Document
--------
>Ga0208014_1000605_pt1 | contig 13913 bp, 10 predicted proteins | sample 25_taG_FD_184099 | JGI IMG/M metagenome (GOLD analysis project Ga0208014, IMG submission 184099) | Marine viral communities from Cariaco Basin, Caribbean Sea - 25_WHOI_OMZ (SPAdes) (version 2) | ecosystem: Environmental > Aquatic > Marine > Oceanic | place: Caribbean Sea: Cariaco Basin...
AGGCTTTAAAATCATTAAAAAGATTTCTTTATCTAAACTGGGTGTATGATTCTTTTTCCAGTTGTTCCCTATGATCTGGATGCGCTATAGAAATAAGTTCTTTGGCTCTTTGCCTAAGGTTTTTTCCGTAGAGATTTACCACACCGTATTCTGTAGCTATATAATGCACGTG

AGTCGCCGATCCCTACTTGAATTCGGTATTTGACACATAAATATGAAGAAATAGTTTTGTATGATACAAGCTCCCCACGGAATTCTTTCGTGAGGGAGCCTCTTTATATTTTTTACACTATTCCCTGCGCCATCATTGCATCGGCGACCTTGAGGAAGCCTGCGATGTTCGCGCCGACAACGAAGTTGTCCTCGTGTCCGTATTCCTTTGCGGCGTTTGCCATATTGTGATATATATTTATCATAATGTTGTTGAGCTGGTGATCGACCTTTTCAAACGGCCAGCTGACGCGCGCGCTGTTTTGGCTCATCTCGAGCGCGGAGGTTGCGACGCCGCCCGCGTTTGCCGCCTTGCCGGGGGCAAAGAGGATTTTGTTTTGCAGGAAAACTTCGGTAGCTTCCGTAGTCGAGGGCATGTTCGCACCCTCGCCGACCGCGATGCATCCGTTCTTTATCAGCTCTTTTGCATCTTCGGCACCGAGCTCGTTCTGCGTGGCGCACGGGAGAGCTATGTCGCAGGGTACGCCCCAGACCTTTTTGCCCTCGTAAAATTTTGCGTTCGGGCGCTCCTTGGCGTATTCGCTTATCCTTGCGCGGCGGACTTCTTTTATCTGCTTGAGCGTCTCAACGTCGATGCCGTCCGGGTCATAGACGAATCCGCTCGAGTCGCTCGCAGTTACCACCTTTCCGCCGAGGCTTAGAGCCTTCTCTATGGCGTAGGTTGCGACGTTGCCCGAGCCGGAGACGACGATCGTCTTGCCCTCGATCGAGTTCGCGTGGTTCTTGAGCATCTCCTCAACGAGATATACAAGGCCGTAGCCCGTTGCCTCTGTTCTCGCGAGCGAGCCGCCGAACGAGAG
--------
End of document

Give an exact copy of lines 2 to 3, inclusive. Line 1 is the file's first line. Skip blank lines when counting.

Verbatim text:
AGGCTTTAAAATCATTAAAAAGATTTCTTTATCTAAACTGGGTGTATGATTCTTTTTCCAGTTGTTCCCTATGATCTGGATGCGCTATAGAAATAAGTTCTTTGGCTCTTTGCCTAAGGTTTTTTCCGTAGAGATTTACCACACCGTATTCTGTAGCTATATAATGCACGTG

AGTCGCCGATCCCTACTTGAATTCGGTATTTGACACATAAATATGAAGAAATAGTTTTGTATGATACAAGCTCCCCACGGAATTCTTTCGTGAGGGAGCCTCTTTATATTTTTTACACTATTCCCTGCGCCATCATTGCATCGGCGACCTTGAGGAAGCCTGCGATGTTCGCGCCGACAACGAAGTTGTCCTCGTGTCCGTATTCCTTTGCGGCGTTTGCCATATTGTGATATATATTTATCATAATGTTGTTGAGCTGGTGATCGACCTTTTCAAACGGCCAGCTGACGCGCGCGCTGTTTTGGCTCATCTCGAGCGCGGAGGTTGCGACGCCGCCCGCGTTTGCCGCCTTGCCGGGGGCAAAGAGGATTTTGTTTTGCAGGAAAACTTCGGTAGCTTCCGTAGTCGAGGGCATGTTCGCACCCTCGCCGACCGCGATGCATCCGTTCTTTATCAGCTCTTTTGCATCTTCGGCACCGAGCTCGTTCTGCGTGGCGCACGGGAGAGCTATGTCGCAGGGTACGCCCCAGACCTTTTTGCCCTCGTAAAATTTTGCGTTCGGGCGCTCCTTGGCGTATTCGCTTATCCTTGCGCGGCGGACTTCTTTTATCTGCTTGAGCGTCTCAACGTCGATGCCGTCCGGGTCATAGACGAATCCGCTCGAGTCGCTCGCAGTTACCACCTTTCCGCCGAGGCTTAGAGCCTTCTCTATGGCGTAGGTTGCGACGTTGCCCGAGCCGGAGACGACGATCGTCTTGCCCTCGATCGAGTTCGCGTGGTTCTTGAGCATCTCCTCAACGAGATATACAAGGCCGTAGCCCGTTGCCTCTGTTCTCGCGAGCGAGCCGCCGAACGAGAG